Hello, everyone. This time, I’d like to explain about “Japanese-style coats” that can be worn over a kimono, which may be confusing for those new to wearing kimono.
First of all, is it necessary to wear something over a kimono?
The answer is yes! It is better to wear a Japanese-style coat when going out, even from a manners perspective. There are two main reasons for wearing a Japanese-style coat over a kimono.
Reason 1: To protect the kimono from dust and dirt
When traveling from home to your destination and back, the kimono can get dirty or damaged by accidental rubbing. Therefore, wearing a Japanese-style coat is not just for winter to keep warm; it can be worn regardless of the season to protect the kimono.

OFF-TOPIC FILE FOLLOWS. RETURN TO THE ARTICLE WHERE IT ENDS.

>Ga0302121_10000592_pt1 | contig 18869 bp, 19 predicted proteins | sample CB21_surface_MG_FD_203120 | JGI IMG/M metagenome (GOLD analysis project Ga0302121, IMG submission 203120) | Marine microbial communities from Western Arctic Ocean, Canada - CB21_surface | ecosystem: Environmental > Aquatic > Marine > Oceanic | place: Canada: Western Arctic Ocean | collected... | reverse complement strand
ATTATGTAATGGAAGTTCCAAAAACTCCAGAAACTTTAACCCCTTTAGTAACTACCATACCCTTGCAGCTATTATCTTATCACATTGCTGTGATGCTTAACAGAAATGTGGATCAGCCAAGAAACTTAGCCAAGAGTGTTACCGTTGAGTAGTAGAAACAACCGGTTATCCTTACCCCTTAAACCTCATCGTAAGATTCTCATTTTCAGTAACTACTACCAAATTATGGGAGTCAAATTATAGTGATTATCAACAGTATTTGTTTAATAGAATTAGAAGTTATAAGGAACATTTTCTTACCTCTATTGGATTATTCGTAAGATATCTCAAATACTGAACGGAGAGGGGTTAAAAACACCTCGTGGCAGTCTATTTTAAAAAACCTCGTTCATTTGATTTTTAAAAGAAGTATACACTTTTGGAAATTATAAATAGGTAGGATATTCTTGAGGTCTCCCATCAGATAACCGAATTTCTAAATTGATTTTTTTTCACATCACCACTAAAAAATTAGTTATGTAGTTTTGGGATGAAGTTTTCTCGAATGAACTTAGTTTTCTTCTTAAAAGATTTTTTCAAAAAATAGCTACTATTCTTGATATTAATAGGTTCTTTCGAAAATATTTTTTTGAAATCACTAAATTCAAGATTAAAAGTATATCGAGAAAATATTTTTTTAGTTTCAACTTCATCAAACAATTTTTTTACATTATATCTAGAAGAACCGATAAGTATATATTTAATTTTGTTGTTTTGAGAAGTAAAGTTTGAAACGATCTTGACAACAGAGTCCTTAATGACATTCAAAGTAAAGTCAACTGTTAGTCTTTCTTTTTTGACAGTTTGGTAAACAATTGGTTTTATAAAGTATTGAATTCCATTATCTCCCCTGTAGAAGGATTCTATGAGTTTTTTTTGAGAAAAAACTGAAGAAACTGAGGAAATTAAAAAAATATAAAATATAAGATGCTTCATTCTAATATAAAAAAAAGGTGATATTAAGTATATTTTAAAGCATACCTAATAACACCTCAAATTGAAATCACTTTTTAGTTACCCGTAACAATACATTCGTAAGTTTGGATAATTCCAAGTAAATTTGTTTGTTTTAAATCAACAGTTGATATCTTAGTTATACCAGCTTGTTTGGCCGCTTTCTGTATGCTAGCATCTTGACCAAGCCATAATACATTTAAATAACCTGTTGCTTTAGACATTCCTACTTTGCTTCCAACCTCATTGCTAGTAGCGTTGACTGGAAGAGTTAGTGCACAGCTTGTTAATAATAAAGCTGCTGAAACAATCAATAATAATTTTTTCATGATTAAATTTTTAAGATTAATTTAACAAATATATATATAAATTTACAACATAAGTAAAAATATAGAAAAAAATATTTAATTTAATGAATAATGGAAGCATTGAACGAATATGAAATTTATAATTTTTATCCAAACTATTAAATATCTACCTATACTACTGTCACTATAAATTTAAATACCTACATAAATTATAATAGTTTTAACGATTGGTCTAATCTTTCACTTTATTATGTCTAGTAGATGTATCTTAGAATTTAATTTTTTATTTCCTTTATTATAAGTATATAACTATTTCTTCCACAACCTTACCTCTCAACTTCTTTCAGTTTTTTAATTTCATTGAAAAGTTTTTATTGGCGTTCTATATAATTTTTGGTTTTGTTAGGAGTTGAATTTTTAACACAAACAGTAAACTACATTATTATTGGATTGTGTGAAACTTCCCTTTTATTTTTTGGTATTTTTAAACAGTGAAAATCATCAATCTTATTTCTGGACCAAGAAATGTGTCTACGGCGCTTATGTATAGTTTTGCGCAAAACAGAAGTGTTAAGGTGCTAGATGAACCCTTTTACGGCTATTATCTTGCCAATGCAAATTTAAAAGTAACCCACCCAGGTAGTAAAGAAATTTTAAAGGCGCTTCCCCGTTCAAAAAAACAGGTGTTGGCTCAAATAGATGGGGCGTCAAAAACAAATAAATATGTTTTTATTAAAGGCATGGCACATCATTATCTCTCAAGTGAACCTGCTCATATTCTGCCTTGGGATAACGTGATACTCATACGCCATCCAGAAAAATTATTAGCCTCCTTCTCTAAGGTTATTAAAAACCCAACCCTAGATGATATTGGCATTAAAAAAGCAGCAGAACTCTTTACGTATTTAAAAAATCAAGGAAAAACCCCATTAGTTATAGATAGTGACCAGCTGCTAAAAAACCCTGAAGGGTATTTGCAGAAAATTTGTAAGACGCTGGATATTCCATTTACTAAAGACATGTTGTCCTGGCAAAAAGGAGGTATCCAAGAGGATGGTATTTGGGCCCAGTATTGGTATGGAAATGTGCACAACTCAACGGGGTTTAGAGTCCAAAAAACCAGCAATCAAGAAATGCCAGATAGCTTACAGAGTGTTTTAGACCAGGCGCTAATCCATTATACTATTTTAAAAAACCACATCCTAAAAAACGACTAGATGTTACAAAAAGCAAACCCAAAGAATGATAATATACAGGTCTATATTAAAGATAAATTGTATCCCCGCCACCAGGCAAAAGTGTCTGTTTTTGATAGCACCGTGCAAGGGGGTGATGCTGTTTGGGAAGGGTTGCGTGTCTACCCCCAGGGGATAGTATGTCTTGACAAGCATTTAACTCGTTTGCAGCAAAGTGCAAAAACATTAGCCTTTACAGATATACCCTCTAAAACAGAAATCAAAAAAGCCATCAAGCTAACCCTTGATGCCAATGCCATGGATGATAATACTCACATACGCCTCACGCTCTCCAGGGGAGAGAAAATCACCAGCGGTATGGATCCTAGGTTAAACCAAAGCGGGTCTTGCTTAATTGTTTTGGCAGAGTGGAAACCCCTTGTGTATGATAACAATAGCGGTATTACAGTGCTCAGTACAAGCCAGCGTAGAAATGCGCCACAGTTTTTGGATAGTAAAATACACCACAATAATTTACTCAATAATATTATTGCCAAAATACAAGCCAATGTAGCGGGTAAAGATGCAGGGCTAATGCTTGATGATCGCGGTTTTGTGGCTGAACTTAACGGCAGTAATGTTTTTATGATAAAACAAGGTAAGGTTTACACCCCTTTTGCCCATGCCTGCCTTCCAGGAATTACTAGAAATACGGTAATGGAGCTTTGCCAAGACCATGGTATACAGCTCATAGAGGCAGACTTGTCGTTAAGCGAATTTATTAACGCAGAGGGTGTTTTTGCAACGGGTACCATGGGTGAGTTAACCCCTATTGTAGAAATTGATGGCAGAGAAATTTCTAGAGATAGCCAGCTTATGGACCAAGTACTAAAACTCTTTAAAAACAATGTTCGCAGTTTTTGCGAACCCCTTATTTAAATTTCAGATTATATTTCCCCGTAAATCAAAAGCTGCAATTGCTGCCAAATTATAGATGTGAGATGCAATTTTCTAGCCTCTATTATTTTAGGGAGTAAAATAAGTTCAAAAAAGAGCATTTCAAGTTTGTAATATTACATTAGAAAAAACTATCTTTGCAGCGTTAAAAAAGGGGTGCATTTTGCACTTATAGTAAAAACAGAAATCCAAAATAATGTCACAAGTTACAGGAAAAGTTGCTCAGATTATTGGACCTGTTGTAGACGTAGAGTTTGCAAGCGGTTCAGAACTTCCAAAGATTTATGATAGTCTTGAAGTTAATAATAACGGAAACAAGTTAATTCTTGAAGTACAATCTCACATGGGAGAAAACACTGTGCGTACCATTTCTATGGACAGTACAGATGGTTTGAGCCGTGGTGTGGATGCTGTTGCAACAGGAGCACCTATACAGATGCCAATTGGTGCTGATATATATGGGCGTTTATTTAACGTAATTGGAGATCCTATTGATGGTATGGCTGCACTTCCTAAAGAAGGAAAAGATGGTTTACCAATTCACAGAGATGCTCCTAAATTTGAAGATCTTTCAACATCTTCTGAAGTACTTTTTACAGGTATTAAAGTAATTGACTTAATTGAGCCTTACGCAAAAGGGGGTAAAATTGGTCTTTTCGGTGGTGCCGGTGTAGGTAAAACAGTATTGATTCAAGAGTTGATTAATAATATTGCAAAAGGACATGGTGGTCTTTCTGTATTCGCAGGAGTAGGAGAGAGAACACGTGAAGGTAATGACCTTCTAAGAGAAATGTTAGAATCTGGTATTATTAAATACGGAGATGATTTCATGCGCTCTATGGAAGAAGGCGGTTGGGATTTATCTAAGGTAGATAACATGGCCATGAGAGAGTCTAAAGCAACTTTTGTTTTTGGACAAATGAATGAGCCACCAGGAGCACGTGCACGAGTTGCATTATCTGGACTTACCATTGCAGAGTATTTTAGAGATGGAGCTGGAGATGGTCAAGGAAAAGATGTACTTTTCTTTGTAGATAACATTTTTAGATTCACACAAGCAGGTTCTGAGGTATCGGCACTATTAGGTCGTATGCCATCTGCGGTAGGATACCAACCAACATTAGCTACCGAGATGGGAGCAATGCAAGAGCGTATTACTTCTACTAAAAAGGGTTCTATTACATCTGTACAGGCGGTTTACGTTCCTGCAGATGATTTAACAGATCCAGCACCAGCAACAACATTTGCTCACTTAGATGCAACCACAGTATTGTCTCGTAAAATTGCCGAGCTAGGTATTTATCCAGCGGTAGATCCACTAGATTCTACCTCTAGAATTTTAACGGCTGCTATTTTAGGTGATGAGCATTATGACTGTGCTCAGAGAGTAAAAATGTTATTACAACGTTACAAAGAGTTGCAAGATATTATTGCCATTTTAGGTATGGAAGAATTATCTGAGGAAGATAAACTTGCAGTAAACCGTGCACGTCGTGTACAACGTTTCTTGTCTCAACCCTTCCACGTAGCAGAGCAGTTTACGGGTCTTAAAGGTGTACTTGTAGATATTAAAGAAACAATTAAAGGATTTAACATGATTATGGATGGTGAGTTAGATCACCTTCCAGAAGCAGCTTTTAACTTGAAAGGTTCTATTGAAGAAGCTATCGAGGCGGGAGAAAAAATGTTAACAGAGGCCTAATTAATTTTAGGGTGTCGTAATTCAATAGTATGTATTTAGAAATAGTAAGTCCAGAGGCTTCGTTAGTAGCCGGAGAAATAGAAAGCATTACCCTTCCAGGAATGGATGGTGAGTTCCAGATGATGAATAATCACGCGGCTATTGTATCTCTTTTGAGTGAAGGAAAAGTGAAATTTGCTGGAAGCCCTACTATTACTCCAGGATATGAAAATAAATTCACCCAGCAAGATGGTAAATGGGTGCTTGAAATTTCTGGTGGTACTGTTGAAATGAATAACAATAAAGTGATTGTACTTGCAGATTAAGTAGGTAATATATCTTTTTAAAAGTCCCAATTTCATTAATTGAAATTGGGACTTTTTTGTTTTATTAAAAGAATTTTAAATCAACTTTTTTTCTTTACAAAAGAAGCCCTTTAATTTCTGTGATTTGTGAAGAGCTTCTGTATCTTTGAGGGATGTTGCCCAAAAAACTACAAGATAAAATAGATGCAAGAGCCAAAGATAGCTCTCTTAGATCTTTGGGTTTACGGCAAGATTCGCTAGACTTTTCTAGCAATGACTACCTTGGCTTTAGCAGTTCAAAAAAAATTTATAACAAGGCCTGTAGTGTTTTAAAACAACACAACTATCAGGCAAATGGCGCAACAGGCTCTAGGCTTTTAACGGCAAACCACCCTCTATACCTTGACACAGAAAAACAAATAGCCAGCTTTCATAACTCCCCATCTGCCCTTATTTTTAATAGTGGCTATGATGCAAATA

Reason 2: To maintain the proper appearance
When standing up and sitting down in a kimono, it tends to become disheveled. Especially, the obi (kimono belt) can loosen and sag as time passes. To avoid showing such disheveled appearance, wearing a coat is necessary.
Considering the above points, I highly recommend preparing a Japanese-style coat. There are mainly three types of Japanese-style coats:
●Michiyuki (道行): The most formal coat.
●Dochuugi (道中着): A coat suitable for various occasions, both formal and casual.
●Haori (羽織): A casual coat, often worn with casual kimono.
Although they serve the same purpose, there are subtle rules for wearing each coat depending on the formality of the kimono.
I understand that it might be difficult to have a clear image of each type of coat. So, how do you know when to use which one? I’ll explain that in this article!
I hope this article can be even a little helpful as you enjoy wearing kimono!